If the image that comes to mind when someone mentions video games is a teenage boy sitting in their parent’s darkened basement playing Mario Kart, surrounded by discarded Mountain Dew cans and Doritos bags, then it is time to discard this outdated stereotype.

Whether or not you yourself enjoy playing video games in your leisure time, gaming has evolved considerably and expanded well beyond its niche origins to sit squarely in the entertainment and cultural mainstream. Fortnite, you may recall, became a global cultural phenomenon following its 2017 release, with everyone from World Cup soccer players to Michelle Obama getting in on the dances popularized by the game.

The demographics of gaming are rapidly evolving with this expansion into the cultural mainstream. In a recent study by AARP, the percentage of adults age 50-59 who play video games at least once a month increased from 38% in 2016 to 44% in 2019, with women more likely than men to regularly play.

Gaming’s explosion in popularity is due, at least in part, to transformative changes in the video game industry over the past decade.

Ten years ago, if you wanted to play the latest game, you would go to a local store (GameStop, for instance), buy the game for around $60, and take the discs home to install/play. These days, mobile gaming (primarily on smartphones) accounts for the largest share of total gaming revenue worldwide, and popular games are often free to download and play. Developers monetize these free games by offering players in-game purchases.

Another relatively recent development is the rise of subscription gaming, which offers players access to a multitude of games for a monthly subscription fee. Similar to the “streaming wars” between Netflix, Amazon, Hulu, etc., developers are scrambling to build competitive subscription services as they work to attract larger shares of the growing market.

For those interested in the investment potential of this dynamic market, there are a few important points to understand.

What are video games circa 2020?

The Cambridge Dictionary defines a video game as “a game in which the player controls moving pictures on a television screen by pressing buttons or moving a short handle.”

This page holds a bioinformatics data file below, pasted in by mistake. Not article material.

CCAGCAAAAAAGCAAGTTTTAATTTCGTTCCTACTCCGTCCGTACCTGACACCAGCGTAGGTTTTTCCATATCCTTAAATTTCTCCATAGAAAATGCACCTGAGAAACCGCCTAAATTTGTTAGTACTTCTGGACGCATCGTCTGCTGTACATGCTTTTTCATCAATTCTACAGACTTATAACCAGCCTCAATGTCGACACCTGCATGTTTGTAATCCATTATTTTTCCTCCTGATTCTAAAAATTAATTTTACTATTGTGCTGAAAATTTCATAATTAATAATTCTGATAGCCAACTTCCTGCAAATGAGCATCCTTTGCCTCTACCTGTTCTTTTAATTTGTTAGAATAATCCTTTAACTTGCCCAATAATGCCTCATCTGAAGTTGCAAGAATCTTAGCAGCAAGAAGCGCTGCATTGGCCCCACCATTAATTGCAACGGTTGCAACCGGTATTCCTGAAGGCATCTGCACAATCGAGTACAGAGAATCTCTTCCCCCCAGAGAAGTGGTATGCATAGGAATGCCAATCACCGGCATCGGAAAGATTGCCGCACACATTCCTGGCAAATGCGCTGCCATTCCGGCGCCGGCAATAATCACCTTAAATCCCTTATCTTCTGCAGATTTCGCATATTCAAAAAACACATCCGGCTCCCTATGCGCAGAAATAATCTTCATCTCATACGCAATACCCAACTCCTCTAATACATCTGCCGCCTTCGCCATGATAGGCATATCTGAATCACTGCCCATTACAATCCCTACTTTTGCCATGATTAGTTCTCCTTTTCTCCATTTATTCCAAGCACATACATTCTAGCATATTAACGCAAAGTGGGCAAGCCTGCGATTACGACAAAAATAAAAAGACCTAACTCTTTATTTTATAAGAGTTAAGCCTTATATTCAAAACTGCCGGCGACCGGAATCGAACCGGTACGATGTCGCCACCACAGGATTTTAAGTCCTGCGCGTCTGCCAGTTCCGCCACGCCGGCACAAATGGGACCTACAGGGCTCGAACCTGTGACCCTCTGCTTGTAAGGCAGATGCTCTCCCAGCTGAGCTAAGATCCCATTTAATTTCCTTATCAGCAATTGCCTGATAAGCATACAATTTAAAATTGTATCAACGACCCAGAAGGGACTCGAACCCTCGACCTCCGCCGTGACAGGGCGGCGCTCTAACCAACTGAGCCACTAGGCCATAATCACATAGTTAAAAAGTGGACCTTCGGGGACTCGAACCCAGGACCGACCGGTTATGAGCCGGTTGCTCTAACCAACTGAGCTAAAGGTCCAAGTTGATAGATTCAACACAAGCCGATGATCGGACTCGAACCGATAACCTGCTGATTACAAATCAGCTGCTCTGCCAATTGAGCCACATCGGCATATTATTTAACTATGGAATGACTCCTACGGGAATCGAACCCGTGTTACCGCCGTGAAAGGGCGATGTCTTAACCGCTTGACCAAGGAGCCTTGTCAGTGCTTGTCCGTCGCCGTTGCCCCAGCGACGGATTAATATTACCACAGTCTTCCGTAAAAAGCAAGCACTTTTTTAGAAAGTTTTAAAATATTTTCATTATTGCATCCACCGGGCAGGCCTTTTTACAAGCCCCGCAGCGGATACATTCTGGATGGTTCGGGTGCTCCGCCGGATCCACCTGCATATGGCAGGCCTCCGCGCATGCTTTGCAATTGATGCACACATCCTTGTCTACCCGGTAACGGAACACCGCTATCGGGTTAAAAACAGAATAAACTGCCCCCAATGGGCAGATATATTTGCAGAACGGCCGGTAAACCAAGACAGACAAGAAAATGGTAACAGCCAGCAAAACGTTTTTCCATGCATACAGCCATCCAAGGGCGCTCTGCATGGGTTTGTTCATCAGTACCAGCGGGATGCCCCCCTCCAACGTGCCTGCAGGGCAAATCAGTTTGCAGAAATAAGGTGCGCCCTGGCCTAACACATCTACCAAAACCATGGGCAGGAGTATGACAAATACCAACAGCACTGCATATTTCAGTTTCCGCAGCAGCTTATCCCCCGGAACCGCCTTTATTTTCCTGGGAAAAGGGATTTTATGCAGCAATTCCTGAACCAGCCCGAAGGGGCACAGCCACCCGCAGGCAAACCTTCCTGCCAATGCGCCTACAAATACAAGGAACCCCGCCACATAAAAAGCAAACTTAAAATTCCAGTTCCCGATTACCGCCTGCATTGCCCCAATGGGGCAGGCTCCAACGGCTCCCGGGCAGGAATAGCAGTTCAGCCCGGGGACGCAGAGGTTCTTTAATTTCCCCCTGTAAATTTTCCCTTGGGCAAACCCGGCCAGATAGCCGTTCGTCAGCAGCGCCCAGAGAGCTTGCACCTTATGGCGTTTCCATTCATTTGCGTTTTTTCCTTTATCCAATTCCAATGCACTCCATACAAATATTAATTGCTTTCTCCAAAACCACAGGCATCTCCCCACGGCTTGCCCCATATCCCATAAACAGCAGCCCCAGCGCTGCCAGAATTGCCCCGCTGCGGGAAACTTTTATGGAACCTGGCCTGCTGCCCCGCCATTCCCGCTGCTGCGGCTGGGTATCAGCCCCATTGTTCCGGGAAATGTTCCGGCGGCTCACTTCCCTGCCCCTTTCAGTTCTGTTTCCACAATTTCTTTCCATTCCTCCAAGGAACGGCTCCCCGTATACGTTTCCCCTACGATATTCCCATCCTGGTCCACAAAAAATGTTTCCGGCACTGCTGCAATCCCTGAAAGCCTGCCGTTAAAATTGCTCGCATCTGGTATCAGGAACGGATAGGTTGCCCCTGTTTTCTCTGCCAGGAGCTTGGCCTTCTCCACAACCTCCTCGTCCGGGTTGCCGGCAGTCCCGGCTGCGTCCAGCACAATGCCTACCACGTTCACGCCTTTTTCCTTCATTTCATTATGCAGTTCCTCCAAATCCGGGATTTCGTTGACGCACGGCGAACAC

Video games have been around in one form or another for decades, beginning with arcade gaming in the 1970s and transitioning to home gaming in the late 70s and early 80s with popular titles such as Space Invaders, Frogger, and PacMan.

Gaming today largely falls into three distinct categories: console gaming, personal computer (PC) gaming, and mobile gaming. Console gaming happens on devices that are built exclusively to play video games (think PlayStation, Xbox, etc.), while PC gaming happens on high-performance personal computers, and mobile gaming, as the name implies, happens on your mobile device (such as your smartphone or tablet).

Until relatively recently, console and PC gaming were the dominant forces in the video game industry, but the recent explosion of smartphone use and internet connectivity globally has dramatically reshaped the industry.

According to market research firm Newzoo, mobile gaming is currently the fastest-growing segment in the video game industry, and revenues from mobile gaming account for 46% of the total gaming market in 2019. This isn’t to say that dedicated gamers are ditching their consoles and PCs in favor of games on their smartphones; rather, the market is expanding as more people gain access to free or inexpensive games through their mobile devices.